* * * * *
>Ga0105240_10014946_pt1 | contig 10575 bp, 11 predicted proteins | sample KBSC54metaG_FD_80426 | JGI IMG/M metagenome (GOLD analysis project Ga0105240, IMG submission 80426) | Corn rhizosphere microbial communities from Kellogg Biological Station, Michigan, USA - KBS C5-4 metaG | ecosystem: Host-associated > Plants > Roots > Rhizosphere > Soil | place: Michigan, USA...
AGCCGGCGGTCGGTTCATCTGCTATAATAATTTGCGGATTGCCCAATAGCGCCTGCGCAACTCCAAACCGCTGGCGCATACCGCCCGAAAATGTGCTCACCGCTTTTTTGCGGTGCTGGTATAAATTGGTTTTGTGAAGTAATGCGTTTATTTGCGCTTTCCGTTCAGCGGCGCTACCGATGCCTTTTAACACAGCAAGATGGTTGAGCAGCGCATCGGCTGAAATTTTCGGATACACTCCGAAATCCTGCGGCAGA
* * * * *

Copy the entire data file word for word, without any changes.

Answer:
>Ga0105240_10014946_pt1 | contig 10575 bp, 11 predicted proteins | sample KBSC54metaG_FD_80426 | JGI IMG/M metagenome (GOLD analysis project Ga0105240, IMG submission 80426) | Corn rhizosphere microbial communities from Kellogg Biological Station, Michigan, USA - KBS C5-4 metaG | ecosystem: Host-associated > Plants > Roots > Rhizosphere > Soil | place: Michigan, USA...
AGCCGGCGGTCGGTTCATCTGCTATAATAATTTGCGGATTGCCCAATAGCGCCTGCGCAACTCCAAACCGCTGGCGCATACCGCCCGAAAATGTGCTCACCGCTTTTTTGCGGTGCTGGTATAAATTGGTTTTGTGAAGTAATGCGTTTATTTGCGCTTTCCGTTCAGCGGCGCTACCGATGCCTTTTAACACAGCAAGATGGTTGAGCAGCGCATCGGCTGAAATTTTCGGATACACTCCGAAATCCTGCGGCAGA